Review by Hadlee Simons with additional words by Andy Walker.
We really liked the Huawei Mate 7, offering a massive battery, solid performance and that slick fingerprint scanner.
So then, we were glad to see the Huawei Mate 8 launched earlier this year, being a proper follow-up to the polished Mate 7. Is it a worthy successor though? Well, Gearburn stalwarts Andy Walker and Hadlee Simons recent took hold of the phone for a few weeks. Here are their thoughts.
Hadlee Simons: I don’t usually care if a phone’s body is metal or plastic, but the Mate 8’s physique pleases me. The smooth metal back and that rear-mounted fingerprint scanner makes for quite a pleasant combination. In saying so, the huge 6.0-inch size is a double-edged sword. It allows for a larger phone and therefore a large battery (more on that in a bit) but on the other hand, it’s just ungainly and somewhat awkward to hold properly.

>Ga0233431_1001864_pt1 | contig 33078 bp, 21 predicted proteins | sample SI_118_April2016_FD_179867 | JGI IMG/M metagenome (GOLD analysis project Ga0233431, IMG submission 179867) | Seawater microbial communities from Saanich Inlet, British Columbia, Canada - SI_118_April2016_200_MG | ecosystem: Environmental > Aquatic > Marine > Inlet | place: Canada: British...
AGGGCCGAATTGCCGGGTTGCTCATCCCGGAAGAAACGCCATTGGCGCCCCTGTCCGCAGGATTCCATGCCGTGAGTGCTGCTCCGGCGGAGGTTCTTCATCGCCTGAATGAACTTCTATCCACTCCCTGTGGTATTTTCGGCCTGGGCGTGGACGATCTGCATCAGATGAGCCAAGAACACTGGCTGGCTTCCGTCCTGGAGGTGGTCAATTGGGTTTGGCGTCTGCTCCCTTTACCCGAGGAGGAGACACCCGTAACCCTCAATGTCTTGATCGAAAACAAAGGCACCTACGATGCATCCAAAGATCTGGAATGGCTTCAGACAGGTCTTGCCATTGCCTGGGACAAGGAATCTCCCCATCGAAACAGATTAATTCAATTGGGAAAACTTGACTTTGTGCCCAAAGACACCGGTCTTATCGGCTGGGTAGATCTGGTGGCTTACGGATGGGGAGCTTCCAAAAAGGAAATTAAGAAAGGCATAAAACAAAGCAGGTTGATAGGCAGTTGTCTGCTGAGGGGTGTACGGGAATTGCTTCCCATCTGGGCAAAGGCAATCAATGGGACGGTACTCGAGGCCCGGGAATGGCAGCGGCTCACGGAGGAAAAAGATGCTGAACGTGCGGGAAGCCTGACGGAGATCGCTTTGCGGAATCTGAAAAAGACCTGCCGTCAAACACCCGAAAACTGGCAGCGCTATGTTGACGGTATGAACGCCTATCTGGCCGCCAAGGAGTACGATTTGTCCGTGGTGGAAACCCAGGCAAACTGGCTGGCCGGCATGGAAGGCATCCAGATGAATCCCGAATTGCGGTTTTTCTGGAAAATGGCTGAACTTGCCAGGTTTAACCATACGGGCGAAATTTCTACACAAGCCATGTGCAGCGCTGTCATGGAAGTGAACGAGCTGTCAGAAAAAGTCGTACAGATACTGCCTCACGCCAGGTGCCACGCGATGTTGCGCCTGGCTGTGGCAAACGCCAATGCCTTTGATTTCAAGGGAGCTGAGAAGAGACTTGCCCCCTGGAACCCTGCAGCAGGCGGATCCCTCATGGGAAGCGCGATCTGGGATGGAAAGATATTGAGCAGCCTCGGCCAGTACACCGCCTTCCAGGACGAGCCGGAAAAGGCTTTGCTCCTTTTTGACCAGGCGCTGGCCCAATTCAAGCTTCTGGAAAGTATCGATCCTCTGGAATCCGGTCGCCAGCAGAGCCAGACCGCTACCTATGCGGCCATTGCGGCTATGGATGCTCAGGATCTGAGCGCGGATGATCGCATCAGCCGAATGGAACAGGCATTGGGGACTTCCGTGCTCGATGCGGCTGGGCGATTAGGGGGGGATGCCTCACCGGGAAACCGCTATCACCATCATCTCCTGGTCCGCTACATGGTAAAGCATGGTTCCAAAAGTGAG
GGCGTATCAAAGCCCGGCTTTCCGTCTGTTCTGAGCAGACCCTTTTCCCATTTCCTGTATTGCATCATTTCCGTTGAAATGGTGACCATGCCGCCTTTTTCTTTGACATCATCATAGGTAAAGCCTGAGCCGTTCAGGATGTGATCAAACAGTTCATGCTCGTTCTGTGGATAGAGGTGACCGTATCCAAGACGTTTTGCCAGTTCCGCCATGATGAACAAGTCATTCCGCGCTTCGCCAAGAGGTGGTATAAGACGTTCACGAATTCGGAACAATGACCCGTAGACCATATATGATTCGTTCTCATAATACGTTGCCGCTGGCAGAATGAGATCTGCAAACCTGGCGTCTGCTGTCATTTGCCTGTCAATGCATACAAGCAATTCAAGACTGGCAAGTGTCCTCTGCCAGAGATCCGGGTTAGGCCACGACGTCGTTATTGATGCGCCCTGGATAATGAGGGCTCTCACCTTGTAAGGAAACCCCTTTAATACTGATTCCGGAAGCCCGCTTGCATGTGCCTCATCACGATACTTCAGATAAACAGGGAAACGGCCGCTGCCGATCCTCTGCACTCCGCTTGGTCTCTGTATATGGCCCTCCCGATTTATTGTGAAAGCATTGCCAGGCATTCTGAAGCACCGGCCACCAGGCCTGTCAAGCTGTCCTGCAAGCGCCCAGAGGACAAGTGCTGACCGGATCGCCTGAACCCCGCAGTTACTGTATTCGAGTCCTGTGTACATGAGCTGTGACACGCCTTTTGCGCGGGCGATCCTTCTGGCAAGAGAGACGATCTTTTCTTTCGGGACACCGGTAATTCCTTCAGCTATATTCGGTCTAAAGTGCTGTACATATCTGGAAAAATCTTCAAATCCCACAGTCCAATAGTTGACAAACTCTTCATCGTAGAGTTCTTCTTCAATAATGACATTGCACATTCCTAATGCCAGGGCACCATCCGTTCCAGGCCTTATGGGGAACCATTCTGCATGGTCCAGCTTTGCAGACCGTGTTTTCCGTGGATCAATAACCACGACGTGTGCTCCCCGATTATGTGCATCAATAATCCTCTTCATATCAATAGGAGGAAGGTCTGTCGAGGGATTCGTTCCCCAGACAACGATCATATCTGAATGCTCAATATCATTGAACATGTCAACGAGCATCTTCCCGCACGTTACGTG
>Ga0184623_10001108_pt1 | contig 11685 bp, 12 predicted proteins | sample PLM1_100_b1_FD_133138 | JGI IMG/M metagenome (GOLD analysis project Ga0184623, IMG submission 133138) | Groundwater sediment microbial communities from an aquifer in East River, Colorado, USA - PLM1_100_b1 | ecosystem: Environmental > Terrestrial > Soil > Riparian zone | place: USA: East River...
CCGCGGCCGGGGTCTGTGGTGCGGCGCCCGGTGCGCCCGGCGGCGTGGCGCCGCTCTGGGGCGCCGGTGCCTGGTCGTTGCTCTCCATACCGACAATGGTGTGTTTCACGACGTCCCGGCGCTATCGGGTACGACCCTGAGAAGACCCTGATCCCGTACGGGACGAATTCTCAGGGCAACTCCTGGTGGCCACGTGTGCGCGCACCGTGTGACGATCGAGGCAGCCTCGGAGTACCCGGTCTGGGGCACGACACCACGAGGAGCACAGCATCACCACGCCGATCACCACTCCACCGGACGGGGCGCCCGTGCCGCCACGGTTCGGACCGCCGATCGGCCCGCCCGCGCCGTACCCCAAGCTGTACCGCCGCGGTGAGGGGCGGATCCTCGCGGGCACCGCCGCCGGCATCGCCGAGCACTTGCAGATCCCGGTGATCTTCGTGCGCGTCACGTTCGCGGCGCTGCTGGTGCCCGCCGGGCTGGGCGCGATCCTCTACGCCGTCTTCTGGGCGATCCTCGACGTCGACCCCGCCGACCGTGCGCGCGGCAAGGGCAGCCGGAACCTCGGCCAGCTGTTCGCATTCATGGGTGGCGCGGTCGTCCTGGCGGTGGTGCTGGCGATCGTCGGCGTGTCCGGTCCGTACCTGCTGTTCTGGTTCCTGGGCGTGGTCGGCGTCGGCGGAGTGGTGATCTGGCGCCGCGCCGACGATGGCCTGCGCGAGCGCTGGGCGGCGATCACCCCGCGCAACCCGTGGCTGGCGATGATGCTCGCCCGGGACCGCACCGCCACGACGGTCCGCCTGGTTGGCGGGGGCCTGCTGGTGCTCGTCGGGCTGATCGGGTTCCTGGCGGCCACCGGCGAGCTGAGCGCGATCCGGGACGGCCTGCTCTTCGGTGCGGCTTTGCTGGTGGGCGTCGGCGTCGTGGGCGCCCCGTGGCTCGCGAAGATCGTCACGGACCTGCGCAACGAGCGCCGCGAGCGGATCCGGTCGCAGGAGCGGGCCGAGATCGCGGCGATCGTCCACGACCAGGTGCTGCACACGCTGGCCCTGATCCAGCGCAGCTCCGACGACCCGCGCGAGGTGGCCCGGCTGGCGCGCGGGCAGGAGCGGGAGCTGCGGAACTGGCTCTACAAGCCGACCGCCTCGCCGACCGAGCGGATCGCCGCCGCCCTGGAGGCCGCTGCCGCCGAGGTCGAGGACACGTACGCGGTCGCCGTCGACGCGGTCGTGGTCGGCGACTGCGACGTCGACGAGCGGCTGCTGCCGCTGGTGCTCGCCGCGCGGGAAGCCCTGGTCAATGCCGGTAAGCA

Andy Walker: Not much has changed aesthetically from the Mate 7, but the phone does feel a bit sleeker. Thanks to the tapered back, the Huawei Mate 8 is also easier to hold unlike its older brother. Annoying Huawei issues persist though, including buttons that are way too easy to press by accident, while the fingerprint reader is quite a stretch for people with small hands. But the positives largely outweigh the negatives — the phone looks great.
Hadlee: Before LG, HTC, Samsung and Xiaomi revealed their flagships this year, the Huawei Mate 8 wore the fastest smartphone crown. Owing to its in-house Kirin 950 chipset and (to a lesser extent) the 3GB of RAM, the Mate 8 was easily the most powerful Huawei handset ever at the time.
But the smartphone world moves at a frenetic pace and the Huawei P9, along with other rivals, are definitely now more powerful on paper. But, as I found out in real-world performance, the power gap isn’t huge and the Mate 8 definitely delivers.
Otherwise, the 6.0-inch Full HD screen is bright and vivid, but it would’ve been lovely to see a 2560×1440 panel here. Anyway, the Mate 8’s specs are definitely near the top of the flagship pile.
Dimensions: 157.1mm x 80.6mm x 7.9mm
SIM Type: nano SIM
Display: 6.0-inch, 1920×1080, 368ppi
Chipset: HiSilicon Kirin 950 octa-core SoC | quad-core ARM Cortex-A72 2.3GHz & quad-core ARM Cortex-A53 1.8GHz | ARM Mali T880 MP4 GPU | 4GB RAM